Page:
Dolphins appear to perceive magnetic fields

bottlenose dolphin

This bottlenose dolphin and five others were more quickly interested in a block that was magnetized than one that was not, suggesting the animals can sense magnetic fields.

Courtesy of Planète Sauvage, France

Captive bottlenose dolphins are quicker to explore a magnetized block than a demagnetized one, suggesting that the dolphins can detect magnetic fields, a new study shows. Past observations of wild dolphins, whales and porpoises had hinted that the animals are sensitive to magnetic fields and use the sensory perception for better navigation. The study provides the first experimental evidence linking the animals’ magnetic sense to their behavior, the team writes September 30 in Naturwissenschaften – The Science of Nature.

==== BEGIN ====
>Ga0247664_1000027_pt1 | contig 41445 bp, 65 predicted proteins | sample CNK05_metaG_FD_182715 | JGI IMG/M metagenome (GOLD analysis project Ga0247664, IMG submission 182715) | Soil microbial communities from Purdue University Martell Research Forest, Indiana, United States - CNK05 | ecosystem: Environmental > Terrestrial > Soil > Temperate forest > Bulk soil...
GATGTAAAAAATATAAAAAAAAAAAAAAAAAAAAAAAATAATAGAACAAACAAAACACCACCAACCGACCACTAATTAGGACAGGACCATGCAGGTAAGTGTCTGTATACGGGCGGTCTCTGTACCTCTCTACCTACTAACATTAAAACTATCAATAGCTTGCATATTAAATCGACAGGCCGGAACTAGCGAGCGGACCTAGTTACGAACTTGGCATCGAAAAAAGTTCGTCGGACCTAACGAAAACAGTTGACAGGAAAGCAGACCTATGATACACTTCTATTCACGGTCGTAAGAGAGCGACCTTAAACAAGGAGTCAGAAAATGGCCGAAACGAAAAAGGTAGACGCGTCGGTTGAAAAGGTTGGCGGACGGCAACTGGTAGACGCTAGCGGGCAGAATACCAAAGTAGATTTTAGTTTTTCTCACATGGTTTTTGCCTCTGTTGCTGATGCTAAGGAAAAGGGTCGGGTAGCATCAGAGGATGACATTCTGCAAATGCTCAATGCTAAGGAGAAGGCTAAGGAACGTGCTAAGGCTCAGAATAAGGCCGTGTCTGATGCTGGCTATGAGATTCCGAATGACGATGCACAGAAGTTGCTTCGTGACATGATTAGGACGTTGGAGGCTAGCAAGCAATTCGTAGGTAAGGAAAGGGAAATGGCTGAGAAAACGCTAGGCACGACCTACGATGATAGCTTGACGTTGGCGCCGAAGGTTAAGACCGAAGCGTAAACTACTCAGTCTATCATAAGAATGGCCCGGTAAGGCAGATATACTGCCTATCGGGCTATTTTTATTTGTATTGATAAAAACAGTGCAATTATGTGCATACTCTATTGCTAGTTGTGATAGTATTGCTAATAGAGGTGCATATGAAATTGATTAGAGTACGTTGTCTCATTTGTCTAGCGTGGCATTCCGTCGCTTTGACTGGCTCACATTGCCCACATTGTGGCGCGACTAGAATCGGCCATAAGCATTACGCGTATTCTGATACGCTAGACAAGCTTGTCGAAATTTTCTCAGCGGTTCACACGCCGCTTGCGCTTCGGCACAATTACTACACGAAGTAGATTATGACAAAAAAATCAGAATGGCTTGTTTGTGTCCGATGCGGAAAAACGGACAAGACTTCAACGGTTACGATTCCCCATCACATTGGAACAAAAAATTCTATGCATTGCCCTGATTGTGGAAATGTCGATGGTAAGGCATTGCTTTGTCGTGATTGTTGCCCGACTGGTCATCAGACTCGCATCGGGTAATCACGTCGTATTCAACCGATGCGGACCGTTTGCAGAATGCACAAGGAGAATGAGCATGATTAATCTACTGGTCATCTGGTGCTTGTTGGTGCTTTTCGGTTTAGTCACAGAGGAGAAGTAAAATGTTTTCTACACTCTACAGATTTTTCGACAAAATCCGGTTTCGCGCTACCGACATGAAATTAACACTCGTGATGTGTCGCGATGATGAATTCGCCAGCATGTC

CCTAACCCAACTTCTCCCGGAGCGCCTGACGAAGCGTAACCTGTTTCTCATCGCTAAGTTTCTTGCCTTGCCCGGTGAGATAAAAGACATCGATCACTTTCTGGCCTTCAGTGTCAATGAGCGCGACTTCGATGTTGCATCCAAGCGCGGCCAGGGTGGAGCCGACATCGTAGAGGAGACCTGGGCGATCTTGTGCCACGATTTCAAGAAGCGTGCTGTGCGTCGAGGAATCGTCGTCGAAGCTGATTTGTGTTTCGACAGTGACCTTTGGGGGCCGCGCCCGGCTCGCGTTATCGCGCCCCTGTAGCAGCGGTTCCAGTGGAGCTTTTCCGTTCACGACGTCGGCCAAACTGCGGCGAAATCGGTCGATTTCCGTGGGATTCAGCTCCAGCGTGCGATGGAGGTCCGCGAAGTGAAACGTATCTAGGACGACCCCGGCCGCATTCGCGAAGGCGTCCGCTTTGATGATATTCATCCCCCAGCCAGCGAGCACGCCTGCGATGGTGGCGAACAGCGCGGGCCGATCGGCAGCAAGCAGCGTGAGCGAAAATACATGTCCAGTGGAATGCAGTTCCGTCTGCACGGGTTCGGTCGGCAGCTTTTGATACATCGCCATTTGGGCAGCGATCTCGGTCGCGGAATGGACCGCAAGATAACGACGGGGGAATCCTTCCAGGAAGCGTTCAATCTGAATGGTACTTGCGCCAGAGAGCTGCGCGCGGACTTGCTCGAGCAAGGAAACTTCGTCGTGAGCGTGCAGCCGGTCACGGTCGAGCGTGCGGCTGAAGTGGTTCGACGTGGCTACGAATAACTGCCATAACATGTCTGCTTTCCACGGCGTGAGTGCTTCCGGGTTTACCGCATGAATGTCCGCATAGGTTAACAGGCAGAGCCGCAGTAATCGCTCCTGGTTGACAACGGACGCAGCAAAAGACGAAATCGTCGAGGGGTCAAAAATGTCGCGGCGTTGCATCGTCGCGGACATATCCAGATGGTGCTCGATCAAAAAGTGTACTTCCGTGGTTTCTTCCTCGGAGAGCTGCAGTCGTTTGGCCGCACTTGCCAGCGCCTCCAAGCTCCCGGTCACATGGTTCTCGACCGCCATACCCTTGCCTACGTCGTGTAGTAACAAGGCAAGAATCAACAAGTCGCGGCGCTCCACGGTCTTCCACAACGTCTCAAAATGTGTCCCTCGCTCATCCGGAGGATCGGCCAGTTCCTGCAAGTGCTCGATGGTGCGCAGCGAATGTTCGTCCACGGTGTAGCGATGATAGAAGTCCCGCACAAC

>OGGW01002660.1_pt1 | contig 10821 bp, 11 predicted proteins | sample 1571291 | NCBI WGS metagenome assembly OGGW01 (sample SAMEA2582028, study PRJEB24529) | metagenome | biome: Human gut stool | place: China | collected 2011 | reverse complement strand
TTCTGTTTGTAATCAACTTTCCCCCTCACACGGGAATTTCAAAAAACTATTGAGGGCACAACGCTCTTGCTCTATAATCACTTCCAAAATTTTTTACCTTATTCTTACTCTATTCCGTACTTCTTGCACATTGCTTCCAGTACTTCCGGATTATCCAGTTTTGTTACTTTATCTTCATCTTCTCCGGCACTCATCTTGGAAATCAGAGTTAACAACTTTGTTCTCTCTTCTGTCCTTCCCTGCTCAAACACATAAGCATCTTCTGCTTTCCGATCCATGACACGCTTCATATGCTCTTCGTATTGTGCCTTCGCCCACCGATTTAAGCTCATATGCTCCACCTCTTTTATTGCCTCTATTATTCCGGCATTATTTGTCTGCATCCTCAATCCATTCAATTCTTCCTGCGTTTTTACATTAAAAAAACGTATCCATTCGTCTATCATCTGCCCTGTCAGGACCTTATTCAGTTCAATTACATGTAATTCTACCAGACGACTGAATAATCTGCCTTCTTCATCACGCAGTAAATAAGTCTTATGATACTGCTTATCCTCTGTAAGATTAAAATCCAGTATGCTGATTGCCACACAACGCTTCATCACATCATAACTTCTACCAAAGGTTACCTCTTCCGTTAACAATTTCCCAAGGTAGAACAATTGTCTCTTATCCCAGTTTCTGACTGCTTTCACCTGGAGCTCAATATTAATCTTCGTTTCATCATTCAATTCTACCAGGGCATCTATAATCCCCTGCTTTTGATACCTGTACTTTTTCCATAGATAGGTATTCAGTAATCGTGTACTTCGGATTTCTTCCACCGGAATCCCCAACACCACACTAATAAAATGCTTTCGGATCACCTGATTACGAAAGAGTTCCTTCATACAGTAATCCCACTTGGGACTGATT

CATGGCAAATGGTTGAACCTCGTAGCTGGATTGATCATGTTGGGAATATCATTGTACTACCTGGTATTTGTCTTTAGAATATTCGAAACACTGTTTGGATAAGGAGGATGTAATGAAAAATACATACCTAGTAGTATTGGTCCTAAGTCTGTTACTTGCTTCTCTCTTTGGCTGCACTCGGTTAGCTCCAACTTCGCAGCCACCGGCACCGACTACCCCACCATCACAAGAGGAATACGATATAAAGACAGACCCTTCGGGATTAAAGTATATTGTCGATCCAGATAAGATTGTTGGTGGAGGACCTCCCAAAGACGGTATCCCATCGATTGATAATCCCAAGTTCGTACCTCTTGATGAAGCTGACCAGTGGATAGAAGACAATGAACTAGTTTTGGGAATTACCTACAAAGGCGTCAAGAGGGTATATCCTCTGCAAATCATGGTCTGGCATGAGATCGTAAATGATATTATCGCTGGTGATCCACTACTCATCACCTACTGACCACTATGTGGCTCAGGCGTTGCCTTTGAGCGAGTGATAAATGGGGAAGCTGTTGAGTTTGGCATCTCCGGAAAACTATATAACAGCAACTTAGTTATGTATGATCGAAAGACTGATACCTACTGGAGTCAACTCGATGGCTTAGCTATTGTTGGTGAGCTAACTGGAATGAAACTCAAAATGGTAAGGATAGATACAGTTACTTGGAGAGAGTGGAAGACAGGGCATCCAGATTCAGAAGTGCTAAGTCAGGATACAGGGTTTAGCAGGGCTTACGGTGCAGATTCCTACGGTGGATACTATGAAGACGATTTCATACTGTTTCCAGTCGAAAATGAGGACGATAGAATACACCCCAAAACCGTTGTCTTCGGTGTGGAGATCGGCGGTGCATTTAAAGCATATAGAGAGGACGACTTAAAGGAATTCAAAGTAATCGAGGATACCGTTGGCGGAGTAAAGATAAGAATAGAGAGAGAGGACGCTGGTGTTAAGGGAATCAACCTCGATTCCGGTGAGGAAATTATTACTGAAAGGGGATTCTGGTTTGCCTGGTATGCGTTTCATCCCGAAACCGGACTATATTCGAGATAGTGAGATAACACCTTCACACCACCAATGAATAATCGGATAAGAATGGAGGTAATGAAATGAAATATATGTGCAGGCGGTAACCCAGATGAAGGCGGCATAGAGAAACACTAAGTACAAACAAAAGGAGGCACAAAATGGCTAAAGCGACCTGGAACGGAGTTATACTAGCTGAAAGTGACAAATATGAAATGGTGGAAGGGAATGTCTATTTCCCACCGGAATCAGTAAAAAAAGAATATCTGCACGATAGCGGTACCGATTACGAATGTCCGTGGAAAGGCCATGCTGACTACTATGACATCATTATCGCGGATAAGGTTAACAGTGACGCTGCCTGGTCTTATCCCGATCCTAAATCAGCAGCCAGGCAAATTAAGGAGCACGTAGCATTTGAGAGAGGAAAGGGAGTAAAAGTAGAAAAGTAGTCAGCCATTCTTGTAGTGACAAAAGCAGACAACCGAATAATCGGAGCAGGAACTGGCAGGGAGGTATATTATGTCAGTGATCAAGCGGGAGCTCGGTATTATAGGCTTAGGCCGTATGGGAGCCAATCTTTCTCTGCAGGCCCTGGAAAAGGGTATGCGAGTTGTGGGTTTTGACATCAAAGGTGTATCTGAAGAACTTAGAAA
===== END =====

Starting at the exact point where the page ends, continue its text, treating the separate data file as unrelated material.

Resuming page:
photo of Ashley Yeager

Ashley Yeager is the associate news editor at Science News. She has worked at The Scientist, the Simons Foundation, Duke University and the W.M. Keck Observatory, and was the web producer for Science News from 2013 to 2015. She has a bachelor’s degree in journalism from the University of Tennessee, Knoxville, and a master’s degree in science writing from MIT.

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